The evening telegraph. (Philadelphia [Pa.]) 1864-1918, December 08, 1864, FOURTH EDITION, Image 1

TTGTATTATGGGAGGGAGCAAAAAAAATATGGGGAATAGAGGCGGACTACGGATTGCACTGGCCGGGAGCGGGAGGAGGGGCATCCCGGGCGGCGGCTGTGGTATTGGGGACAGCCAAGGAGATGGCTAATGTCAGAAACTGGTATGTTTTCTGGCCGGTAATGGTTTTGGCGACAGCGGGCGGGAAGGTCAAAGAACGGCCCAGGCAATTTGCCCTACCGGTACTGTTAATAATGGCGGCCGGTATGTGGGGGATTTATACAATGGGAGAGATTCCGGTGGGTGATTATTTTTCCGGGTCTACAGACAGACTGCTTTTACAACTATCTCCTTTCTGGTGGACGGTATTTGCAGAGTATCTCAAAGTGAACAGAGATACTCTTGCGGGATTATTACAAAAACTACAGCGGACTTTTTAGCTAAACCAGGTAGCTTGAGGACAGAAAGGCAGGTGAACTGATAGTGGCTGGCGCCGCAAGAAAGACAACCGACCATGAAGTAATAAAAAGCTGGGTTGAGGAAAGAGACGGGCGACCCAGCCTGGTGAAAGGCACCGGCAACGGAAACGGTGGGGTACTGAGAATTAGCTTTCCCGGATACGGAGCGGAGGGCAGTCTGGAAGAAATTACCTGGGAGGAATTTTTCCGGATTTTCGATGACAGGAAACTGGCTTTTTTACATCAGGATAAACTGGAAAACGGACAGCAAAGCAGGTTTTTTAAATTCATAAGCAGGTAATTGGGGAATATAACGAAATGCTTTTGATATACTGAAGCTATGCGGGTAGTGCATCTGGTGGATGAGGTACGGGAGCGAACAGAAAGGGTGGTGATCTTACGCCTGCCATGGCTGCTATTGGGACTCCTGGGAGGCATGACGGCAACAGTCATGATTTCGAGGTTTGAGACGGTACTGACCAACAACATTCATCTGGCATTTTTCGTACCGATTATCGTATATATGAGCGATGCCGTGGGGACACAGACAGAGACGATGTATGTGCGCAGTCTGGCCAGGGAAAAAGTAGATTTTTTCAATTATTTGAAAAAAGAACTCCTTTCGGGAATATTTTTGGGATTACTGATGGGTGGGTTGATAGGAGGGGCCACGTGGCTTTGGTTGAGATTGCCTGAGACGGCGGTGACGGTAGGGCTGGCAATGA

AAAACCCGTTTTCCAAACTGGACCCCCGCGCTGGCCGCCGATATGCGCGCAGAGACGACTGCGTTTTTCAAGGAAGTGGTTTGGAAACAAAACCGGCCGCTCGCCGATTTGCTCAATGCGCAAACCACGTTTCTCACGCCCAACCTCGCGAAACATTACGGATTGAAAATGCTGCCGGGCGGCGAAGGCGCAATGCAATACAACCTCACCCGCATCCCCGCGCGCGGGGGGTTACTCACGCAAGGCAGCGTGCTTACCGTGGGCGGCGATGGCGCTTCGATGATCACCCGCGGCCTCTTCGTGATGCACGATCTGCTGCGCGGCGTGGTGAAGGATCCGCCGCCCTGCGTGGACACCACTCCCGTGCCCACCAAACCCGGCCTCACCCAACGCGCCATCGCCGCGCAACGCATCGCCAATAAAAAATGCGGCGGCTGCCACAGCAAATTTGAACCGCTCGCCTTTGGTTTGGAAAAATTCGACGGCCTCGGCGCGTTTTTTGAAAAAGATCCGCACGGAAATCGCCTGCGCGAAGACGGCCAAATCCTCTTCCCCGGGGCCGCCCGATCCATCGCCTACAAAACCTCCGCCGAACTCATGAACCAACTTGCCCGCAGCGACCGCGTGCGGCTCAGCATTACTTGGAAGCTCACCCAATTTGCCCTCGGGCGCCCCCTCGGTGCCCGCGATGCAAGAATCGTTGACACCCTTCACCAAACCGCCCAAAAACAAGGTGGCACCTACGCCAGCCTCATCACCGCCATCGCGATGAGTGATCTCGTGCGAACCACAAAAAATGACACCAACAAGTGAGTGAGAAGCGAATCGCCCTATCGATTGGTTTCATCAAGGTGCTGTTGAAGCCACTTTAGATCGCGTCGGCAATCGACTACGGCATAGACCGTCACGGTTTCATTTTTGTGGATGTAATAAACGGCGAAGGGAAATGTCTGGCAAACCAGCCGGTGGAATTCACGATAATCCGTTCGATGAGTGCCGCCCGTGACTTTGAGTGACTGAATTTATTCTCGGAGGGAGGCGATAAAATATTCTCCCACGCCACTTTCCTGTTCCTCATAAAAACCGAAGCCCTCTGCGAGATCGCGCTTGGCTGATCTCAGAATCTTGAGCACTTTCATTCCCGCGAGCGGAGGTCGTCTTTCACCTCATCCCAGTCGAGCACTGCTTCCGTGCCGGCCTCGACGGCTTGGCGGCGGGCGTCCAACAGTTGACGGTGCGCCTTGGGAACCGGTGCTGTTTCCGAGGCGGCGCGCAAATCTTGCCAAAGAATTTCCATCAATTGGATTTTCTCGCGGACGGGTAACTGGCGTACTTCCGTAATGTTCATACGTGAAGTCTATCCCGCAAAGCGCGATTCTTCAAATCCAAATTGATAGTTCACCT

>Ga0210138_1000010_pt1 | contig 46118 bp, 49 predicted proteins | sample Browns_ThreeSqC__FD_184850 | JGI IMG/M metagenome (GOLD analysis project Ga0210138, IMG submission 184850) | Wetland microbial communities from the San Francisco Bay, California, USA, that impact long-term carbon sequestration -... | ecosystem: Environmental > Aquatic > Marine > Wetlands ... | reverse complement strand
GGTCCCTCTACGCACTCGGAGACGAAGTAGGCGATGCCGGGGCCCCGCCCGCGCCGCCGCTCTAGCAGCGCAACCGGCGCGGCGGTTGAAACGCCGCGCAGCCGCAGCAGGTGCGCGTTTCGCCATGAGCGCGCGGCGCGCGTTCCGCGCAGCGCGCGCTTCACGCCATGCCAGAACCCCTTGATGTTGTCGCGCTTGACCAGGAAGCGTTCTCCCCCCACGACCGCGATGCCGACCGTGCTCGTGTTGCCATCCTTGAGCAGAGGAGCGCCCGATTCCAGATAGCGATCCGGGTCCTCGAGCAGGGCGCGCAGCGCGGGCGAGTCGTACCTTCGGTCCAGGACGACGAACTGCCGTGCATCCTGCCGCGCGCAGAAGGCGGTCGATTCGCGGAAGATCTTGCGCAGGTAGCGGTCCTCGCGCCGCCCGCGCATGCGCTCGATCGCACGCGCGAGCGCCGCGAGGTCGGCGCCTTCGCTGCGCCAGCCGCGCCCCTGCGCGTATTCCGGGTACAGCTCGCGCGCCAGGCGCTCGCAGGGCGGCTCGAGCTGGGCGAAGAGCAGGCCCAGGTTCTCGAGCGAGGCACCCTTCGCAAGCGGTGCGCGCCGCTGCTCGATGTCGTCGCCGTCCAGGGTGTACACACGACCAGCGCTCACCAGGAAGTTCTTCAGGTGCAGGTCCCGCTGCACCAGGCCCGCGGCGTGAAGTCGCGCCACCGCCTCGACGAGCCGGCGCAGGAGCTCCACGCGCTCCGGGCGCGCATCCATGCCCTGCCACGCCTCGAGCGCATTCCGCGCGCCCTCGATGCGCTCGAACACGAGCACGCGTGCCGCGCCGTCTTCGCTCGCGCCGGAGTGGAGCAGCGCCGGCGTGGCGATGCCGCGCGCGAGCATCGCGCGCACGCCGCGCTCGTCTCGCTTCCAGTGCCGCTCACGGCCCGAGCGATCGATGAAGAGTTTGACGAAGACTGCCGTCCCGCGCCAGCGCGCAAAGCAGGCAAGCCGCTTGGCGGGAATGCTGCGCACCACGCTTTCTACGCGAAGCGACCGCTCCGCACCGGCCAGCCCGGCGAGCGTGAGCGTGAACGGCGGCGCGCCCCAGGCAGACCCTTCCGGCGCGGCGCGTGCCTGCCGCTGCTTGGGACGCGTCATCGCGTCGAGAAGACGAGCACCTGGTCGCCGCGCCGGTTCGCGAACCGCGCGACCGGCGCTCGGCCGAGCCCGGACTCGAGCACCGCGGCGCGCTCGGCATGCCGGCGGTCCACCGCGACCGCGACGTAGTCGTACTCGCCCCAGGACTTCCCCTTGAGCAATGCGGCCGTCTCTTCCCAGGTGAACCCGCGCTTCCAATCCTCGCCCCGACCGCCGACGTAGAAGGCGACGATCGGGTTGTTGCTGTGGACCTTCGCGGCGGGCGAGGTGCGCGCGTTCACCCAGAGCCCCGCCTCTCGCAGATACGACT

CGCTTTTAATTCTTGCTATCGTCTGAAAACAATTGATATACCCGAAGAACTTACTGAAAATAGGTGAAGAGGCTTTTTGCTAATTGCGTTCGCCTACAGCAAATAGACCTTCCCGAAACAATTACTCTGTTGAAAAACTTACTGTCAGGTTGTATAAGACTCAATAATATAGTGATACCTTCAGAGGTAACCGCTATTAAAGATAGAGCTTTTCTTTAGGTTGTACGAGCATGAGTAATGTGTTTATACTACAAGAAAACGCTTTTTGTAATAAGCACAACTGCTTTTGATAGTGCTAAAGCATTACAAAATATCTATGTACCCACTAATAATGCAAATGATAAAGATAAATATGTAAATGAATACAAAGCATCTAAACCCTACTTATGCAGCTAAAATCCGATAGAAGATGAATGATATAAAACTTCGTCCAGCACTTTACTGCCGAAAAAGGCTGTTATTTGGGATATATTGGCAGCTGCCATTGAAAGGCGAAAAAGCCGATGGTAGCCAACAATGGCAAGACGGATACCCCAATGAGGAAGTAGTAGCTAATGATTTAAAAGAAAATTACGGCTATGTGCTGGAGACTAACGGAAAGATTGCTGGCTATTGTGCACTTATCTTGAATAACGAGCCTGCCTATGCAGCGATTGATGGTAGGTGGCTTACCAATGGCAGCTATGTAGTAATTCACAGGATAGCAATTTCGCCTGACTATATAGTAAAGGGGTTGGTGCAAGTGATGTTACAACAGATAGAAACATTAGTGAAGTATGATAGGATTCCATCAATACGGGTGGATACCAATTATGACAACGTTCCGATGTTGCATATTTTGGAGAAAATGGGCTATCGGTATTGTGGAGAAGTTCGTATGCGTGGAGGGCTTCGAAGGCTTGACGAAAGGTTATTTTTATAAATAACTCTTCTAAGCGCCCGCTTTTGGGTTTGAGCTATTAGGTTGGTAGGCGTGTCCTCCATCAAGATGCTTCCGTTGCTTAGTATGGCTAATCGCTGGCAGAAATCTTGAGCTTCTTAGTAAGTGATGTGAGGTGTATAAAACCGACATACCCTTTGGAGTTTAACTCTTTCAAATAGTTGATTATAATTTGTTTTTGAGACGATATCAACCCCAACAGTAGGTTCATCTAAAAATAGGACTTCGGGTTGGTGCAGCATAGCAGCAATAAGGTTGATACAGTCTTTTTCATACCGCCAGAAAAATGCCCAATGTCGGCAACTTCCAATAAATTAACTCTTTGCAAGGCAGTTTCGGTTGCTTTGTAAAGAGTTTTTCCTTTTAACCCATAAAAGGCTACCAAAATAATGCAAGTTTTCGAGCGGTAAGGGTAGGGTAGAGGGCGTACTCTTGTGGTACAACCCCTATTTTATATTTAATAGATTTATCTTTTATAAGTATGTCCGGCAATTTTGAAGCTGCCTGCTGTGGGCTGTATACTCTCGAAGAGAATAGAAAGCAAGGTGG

Tim EVENING TSILJE(GRAPH 1'itKT UlliKi: ri:XTS. I'lMl.ADI'.I.IMIIA. Till KsDAY. DK( KM l!KK S. IS.; I " IMM K TIlKKi: HOSTS." THE A 11 !N THE SOUTHWEST. Kap S1:owi, e th0 oms of General Sherman Towards the Atlantic, and the Position of the Armies in Tennessee, Kentucky, Virginia, &3. ' m Jn J l J V7T . . , i X v.4?y ''"TSSSO' " ' X J. 9 ?f B "T 9 KIT --l 1 rU JT ,. ..,"ip-Zs K 1 Avx3 V $ i V XNASHVILLC ' iV WVT rA- y SrtW. ft k. A S Y' hvv r y x v v y-vi y v x j yy. v -. - cx - JjACKSO J XI rN r.y Xv ( -n V 4 . .. ... i 4e- yfxr XX A T ' i ' ' ( y 7 r x5, U, Viy vr v - . . I N j . l I BRUKsmcnyU ' ' i." .,-.-si Gen. Sherman's Army HIS ADVANCE AT MILLEII. The Kebels Abandon their Prison Camp at Milieu on DdMinW 2, SHERMAN REPORTED FOUil MILES DISTA.1T. Keconnoisancj on tavarinah River. PKLrAKVTIONS IIK'. T (ROSS. The Details of the 13attlo3 of W aynesboro, Grisv oldvillo, and Grah amsville. (HKliMAN Ai'i'iiOACiusr. r i : -p-nisr KB- MAIL E 1 II 1.1.1'. i;M:i; ill "M 1 IK liXriMHTlON IT m'cvuM ri. vur.n bi.v n.. not hi', i;iu. WAHiiiNii ioN, Djiuiulier 7. l.i addition to ttio idmitifii.tis of tlm H cliuionl . pcM of tlic .3th lD8t., that General Sli'Tii) tn'; "min army hid rcachtd Millun, tbc autliori'.a s li wo Inform Uiou of uiiiiiiiiiioiialla rtliibiliiy, 'lift'. Cijner.il Slior jnau's main army hml alivmly u4ncl Milieu williout a battle, and wiilio's! t': expcnilituru of ny amniuiiiilou, except w'.i.a r;.is used lu tUe two or tUiee skiimmliaH of ih in iiiuents already rtpoittd. liuviuf' pasted Millm, time 1 1 u) opportunity for any ltvliel fureo wliatever to interrupt U.s mureb iu the puint upon the en lit lor wnicli he orliuall Ml out, and where l ie supplies auj DiUiN lur Unit uiiny will aniv. siuiuliuaeou-ly with Us iniivul. The coiuuIum meoess of Slier uiuu'b iiivai uniei riM' in no h a uil a sliadoiv of doubt, ami it has been ilenn. istratcd that ad that roiiitiins of the armed 11 te:! iou is comprised in tint to ariniei ef ilooii und Lee, IjoJi of which will bouu be leudeicd po .TlcrtS, 11IF. Kl.lll.l. Ad lil NTS. Till: M AUCli TO M1I.I.KN (INK I Ol.l MN Of HIE AllUV llABl OK MU.LK.N. frtm the Richmond Ktamtntr, Dectmbtr 8. . Two important statements have rencl.ed us, Ooti it) that a portiou of Sherman' m-oiy has .assed Mtllen. 77e enemy hax nut entered th num. The other st itcineiit is to the etl'ect that, the eoluniu which h is b en liaKeriii for sum tune in Hie nei'hlioi hood of.Miteou has lett the country and p.tio oil' to the in tin liody. What and where is the iimiii body ? These arc niHstitins which we ure iiini'.lo t i niiswer, but iva jiiesuine that it is tin) column which is repre- eiiva to nave passed aiiiiuii. uituur is it piinR? Thisilso is a question whioU emuot he unswered with certitude ; but our own beli if is that tsheiman will now nuke nil spoo l for llruus wick, on the coast, and probably may rea.:li it with some of his aimy. This is not yet altogether sure. Hislonft del iy, his linpcriCK and haukerinir beiweeu M tc.a and Augtibtu, lirfve given the Confederate Uonemis llit.e to collect lure bodies ut irootH t iinpjitant points, and befnr; Sherman scus t ie blue water in all human probability ho must. Il-'ht one or more genual actions. It is n.it i:np issible that such a battle may take place tn-d iy or to morrow, At any rate, tbis campaign is evidently drawing to its i lo-c, and the en t wtll In- thn reaching of the coast bv Minnnan, or his ilefca and perhaps his s'lriciidcr at sumo p.iiut near tiiat where he now is. HitEitMAN wtrtii! rot'ii mr.r.s or mili.km ov m.i i Miir.ti Tin; occi'imiton or run ii.aci; ANSI MKII TO Hi; A I'Al. l'. fr-inlhe lli' huioiyt Mtim'fh, V-eeml-ti. iShei'iinin's whereabouts is not positively known, I' ! not c. riain that he h is even yet rei h d Mil en, tli'iiiMh the t'ui t is uss ime I. At 4 1. M. Ian l'riday tin' telegraph operat'ir at Milieu an iiuunced th:u hiierman v is witt.in four miles of the place, and that he hdnsell was on the point of bidilinfJ! it a lusty adieu. Nothing hat bean heard from llnre si .co. llo had been wilhiu tweu'y miles of Milieu for nearly a week. 8II:UMAN'S POSITION ASCKliruNlil). h'rom the S.lr'ttinnh flf.'.'.l. mi, lie.-emlee 1. The whereabouts of .Sliernun'.s main body Ins been Sati.sfaciori'v asc. nuincl, ."id hi nt)ve ireiits jesteiday lndica'ed miytli ; . .u' bat decision ol puipoe as to hiis dentinal ion. Without or.ter iff! Into purtieulaM, wo would Eiy that t tie slims uro that many pce.p'a who have been unduly alarmed t.t the idea ol his titiiu; them in his lino of march will bo aveeanly dis ipnointed- Iniportant niovemetits are on 'oot to meet him wherever he may go; but these will bo developed at the proper time. THEAllHV KM OIITI 1) MAKINO Foil THE 81VAN- naii niviai. Frfiw A- v)titta Cltronirle ttnt Sentiicl, 'oi-eml: r It must bo c onfessed that for thu past week Sherman has been very successfully a 'tin.; the pavt of an artful dodaer, eonloiinuini!; all calcul i tions, nnd exciting general apprehension by his eccentric movements. The lutcHt reports Indicate that hi Is moving towards the Savannah river. Hut there is little reliance to be placed in any indication of inten tions a yet. Until he shall net out of the triaim'le in which he has been manicuvriiu; since he left Atlanta, we can Infer no:liiui with certainty, from any of bti movement, as to his ultimate course, lie may turn upon Augusta, and seek t ; force his way llno.inli South Caiolin.l, or lie may , jmsli for Suvaunuh or ilrunswick. I J'HKl'ARATIONg TO ttioss TnE SAVANNAH ItlVKR. f, om the Alfjinlit nn r a"l ."enliutl, Utf '.. 1. ! It is repotted that a party of Sherman's scouts visited Demara's r'eny on Sunday. They re nin imd some time in that vicinity t ikinii o'.Her vutions. It is thought bv many tint Siiurni in w id endeavor to cross thu S.iv.wiuali river at that point. (siii:kma.n " iiuot-nirr to a halt," on takinc ins i;asi;. From the Saranna1! .Vd"v, .Xur,',nt rr .". Sherman seems to be tmikins,' no progress in his invasion of the Suite, llo is no nearer the coast than be was several days aim. lie app ars to lie hesltutinfr, and actini; alt. -k' tlier as tlioim'h he was caught in n bad box and don't know how to H"t out. Alraid to go lorwarJ, and cannot ; back, his men and animals tired and humtry, with our forces rapidly closing in around him, ail tlie-c tliiiifts excite the liveliest hopes of his uuer de struction. Til k 11KI1KI.S IlKI'RNllINn OV T1IK gWAMI'4 AND MAllSlIKS TO linoW.N SIIKHUAN's AllUV, fVr,n 'he A. I'll'' Cotu'i'it'iouuii', .V.i'vii'.cr 30. It Is very generally conceded that Sherman, avoiding both Augusta and Macon, has gone o . his wiiidintf way, citlier to Savannah, liruusivi. k. or Port Hoyal. To rea.h eitlier Ilmiiswi ko Savanrah ho lins tj traverse a barren waste o land to me t, as he app'-oaches his destination su snips impeticirable to an iirui v, save ov ca ise wiijs, which could easily lu destroyed befir. hint. Otic good road, indeed, Is at his option, but then he mav lind upon that road oppositio which lie little dreamed of, and which may sua, his march. Should ho attempt to roivu Port Royal, he wil probably cross the Savannah at Sister's Kerry On the South Carolina side, mime II nely op.ositi this firry, the soil is porous aud marshy. There, too, lie in ay possibly encounter mn-ked blttrrns and ( ther obstacles to numerous to mention. Somehow, we are in common with our fellow eiti.i ns, strong'y of the opini in that Sherui i' snd his robbers urn marching to doom. W know some very good news and see some vr excellent signs, lie patient ; the fruit is not yet ripe. HKI Mill's Ol'EHATIONS TO THE ,10nt 1'I.TIMO. frum the Auijt'tln Chrurncle oei .Sditiiit;?, Itfy-em'tce 1. Wheeler was mill engaged in ngntinir the Kederuls mi Wednesday. Itesults unknown. When General Wheeler struck Kilpatrie.k's raiders at Uig creek they kibed over three hun dred hoise to prevent them falling into Wheeler's bunds. rom the Savannah lltiwtiUcttn, Dee-'mt-er 1. General Wheeler manages Kilp itrick with all ease, and with a less force has whippei and driven him in every engagement. He has taken one stand of colors, which is evidence of the vigor with which he has pressed him. DICK TAYLOR HI-II.1F.VKH JOK W II 111. 1. II II. Ft via 'lie liielilnond tfi'i aleti, f'e liter It is reported that General Hick Taylor has been put in ciiiritaiid ol our cavalry now operating ;i(,ain.-t Sherman. Tlie Itiillle. of WnynMlmm. HIM IlKB llllOIUKl) TO HAVE IlKlEAri.D K 1 1,- I'AIIlltK ON NIIVLMIIEK 2tt, AT W A YN EH III) llll. Fault the Aiiiu.tt VhronicFe anil Sentinel, Xnrcintirr ml. It is rumored that Wheeler f.mght all day Monday, near Waynesboio, with the Federal-., with success, capturing over two thousand pris on' is. Kve rything indicates that tlicre will be stirring times from below in a few days. The prospeet n w is that a heavy battle will'tuke placo. Kr. m a gentleman who left Waynesboro Tue .'ay morning we le .rn that the country around tl at pluce is strewn wi'h dead Yaakces snd Lorsea. lie also stated that the railroad bridge ever llrfer creek was not binned; neither was tho railroad out this side of Mdlen. Vow. the AiilHt't Cottsti'titioiiatitt, Xoiti.itx'e 'it. Abcut oi, e liunilred and fifty of the Yankee CHVdlry Win! to Waynesboro on Sunday and set Die to the towD, but Wheeler arrived in tiuio to prevent much Uamauc, and, following the raiders, whipped th. m severely. Thero had been no eiiiiny within twelve mdes of tho Ocor.iaRiil iwil, and the trains have re umed their regular schedule. Wo have cup ured a con-idera'ile num inr ol horses, and s. altered the organi.ation o the rubles. The inovements of the e .c ny arc narrowly watched, und every movement of 8her a.an is know n to our commanding ollleers. Wayni sboro Is a station on the Augusta nnd Savannah Haihoad, thirty-two miles B.aitli of the otnierii y. It is on tbe main and direct Ma. rom Wairenton the last position of Nlueum' a. Htively repoiied-to Savannah or HeaiifiKt I i. only about twuity miles duo north of Milieu If our cavalry lad cached this point on the iitii u t, it is safe to estimate that the infantry had Kiidicd Mdlen at least by the 2d inst. Tlio I!i.le ol' UiUuolilvllle. ftom the Jlii hiii'jnd U'oV, Oe-emher We huve already copied from the Georgia ,a, rs seme particu ars of the battle with llow iii's Corps ut (itlswoldvil e, nine miles east ol Mm on, on the Central Hailroad. The Confede rate loree consisted of three brigades of militia, mo n aiinents of State line troops and the Athens and Augusta battalion. H under the command ol (Jiiieml Phillips. He attacked tho enemv ubeut twelve o'clock on the Wd. The enemy fell back one mile on the Central Railroad, towards Sawinnah, where they had erected three lines ol fortiticutions. Ueuiral l'billips pursued them to their breast woks, when he ordered-a charge, driving tbe enemy from hit defenses The enemy made evtral desperate efforts to recapture the wo'ks, but were repulsed each time with heavy loss. General Phillips held his position. The enemy withdrew during the Qiht. Xhu Macon Ink graph says ; We learn that the mili'fa forces behave 1 w h d stiiigiiisbed gulbtntry, inlv incinir upon the ei emy's breustwoiks in perfect order, and witu no striifjgl ng. They charged throtiL'h an o icn lieltl io w. thin fifty yards of tho Yiinkeo works, nnd maintuincd their ground until ordered t , wi'hdruw. I The Atbenj ba'tallon, commnnde 1 by Maj'r I Cook, nml the Augusta battalion, under M i.jor Jackson, boib under the immediate orders of iho ft rim r . Ilicer, eie di-tiiigui-hed for the ool an 1 sti udy mntiner In which they bnre themselvc i in tho buttle. These troops, us wallas tho militia forces, acted like veterans, and faced the destruc tive the of the enemy with as much tlrinncss as would Lure been displayed by the forces of Hood or Lie. ATFAIKS IN EAST TENNESSEE, Rrrekiiirliti.'P Itedrlnir Xlou ly-Slf llittloD Hi iiliilierluiKl Jii. The Louisville Journal has tho following: We havo reliable information that Il.ocklniidgo is slowly retiring before General liurbridgo'a ad vance iu Kast U niiessee. He does not appear U) e mixieus for ba'tlc, although his force, perhaps, s as huge as our own. General Uurbiidge has Mciipicd II. an Station, a little towu in Granger hi ti t y . it nd a point nearly equiilly distant from ('tmibeiland Gap and Knoxvillo. Oonor.il llreck nridgc has retreated into the edgo of Virginia, . ethaps with the liopo of oiulldiiking our foreux t .1 n nl, lug a bold und rapid sweep down upon 't'tnlxT ano Gsji. V itii Gi tieral Stoncman at Knoxville, General liu In ii'i-e In the vlclni'yof liean Station, and 1. neial llre kinildge i.ear tho Virginia Hue, we 'it. not see how the lituation Is greatly improved, niiilii rlund Gap is exposed unless General urbriilge keeps well to the north and left, and , vets the point wilh his army. It isevident tha. ok kinricge Is luaueeuvriug for abetter p isition. A In n l,is uiiny was concentiuted ut Ilean Sti ti. ii, he iliin.ieti. d both Cumlierlaud Gap and Siio.wilU- lly his retreat to tbe Virginia lino he l.iei lens CumberUind Gap ulono. Generil Stoue i.'Ui enn now advunco from Knoxville, und eon 'tina'e his eonimund with the fine s undar llnibiii ge. With the wings united, tbe armv nil be ipiite formidable, and llieekiundge will Und it too strong for him to oppose. I he ilurel llmUe-l lntf Another Oliln Hero. The X ishvllle lHsjuileh of December 4 states bat Kil. y's lirigade captured twenty two bait e (lags at the I a'tle of Franklin. It says : (iiiieral Hi .y has distinguished himself as "the fighting General." His brigade e. imprises the 100th and 101th Ohio, 12th and lfnh Ken tucky, and the Hih Tennessee. The 1"."hIi Oido wi.s temporarily attached to this brigade in tho buttle of Franklin. General Riley is a plain, unassuming man, rather rough in appearand ami careless In dress, hut a type of the true gentle man, lie is of Irish parentage, and was born In Portage county, Ohio. In ltGl he raised the K'-itli Ohio in Stark, rorhigo, und Columbiaa 'and Summit counties, Ohio. His fbst fight was ut Covington, Ky., on tho 2d of September, 1802, and he has been actively engnged ever sinco, having served ttirough tho Kast Tct.neswe euniptlgn wilh II irnside, and commanded the reserve at Knoxville, and servod with Sherman through the campaign ending with the cnptuio of Atlanta, and has rendered valuablo service in the present campaign under Gereral Thomas. The 3d Division of the 2.1d Corps, to which Itiley's Brigade belongs, is commanded by Gene ral Cox, who bin proved himself not oulv a cool, cautious General, but also a bravo, determined, soldier. Ho has been entrusted with the c mi niuml of the 2Jld Corps on several occasions, and has fully proved his ubility us a corps us well as a division commander. Letter from tlie I'reslileut Ion Conlenn. rlini. The Providence Jmntwl says : Deacon John Philips, of Sonthbridgo.R. I., whose great age one ht.ndred and four years did not prevent him firm doing his duty at the po la on the H h of November, has received the following letter from the Pres'dent: "Kxkcitivk Mansion, WAnittNOToy, 21st No vember, ISf.i. My lie ir Sir: I have heard of the incident at the polls in your towu, iu which ou acted so honorable a part. und I taks tho liberty of writing to you to express my eisonul grutltude for the compliment paid nie by the suf frage of : citizen so venerable. "1'he example of such devotion to civic dutie tn one whoso days have nlrcadv been extended an average life-time beyond tbe Psalmist's limits, cuuiiot but be valuable und liuiitul. It is u it for n.yrcll only, but for the country, which you have in your sphere served so long and so well, that 1 thank you. "Your friend and servant, A. Lincoln, "Deacon John I'iiillifs." I.icuteiiiint Frank McGrule, First Lieutenant cominunuing Company U, 2d Minn, sot i C tvulry, ofliciiillv reports the success of the expedition sent w ith supplies to Fort Thompson, nu co. leeted twenty-two straggling Indians on the way out, and left them at that post. Tho rouud trip was made in thirty-two daj s. "Old Mortality Itedivivua" wrl'cs to the Lon don 'Jtmei that he has discovered the tomb and monument of Selden in the inuer Temple, covered with rubbish and totally neglected. He also found that the dust and bonis of this proj'onndl scliolnr have been carted anay unii shot into a dust-hole. Tbe Madrid Gazette states that tho Queen of Ppain gives direct pecuniary assistance to three thousand men and seventeen hundred and sixty seven women, and gives employment of ditl.-ront kinds to nineteen hundred and eighty-four men, making in all sixty-seven hundred aud titty-oue individuals. This relief costs her sura of 10,D2(i,UU0 reals. In the number mentioned there are persons oi all classes, from the highest to the bumbles t.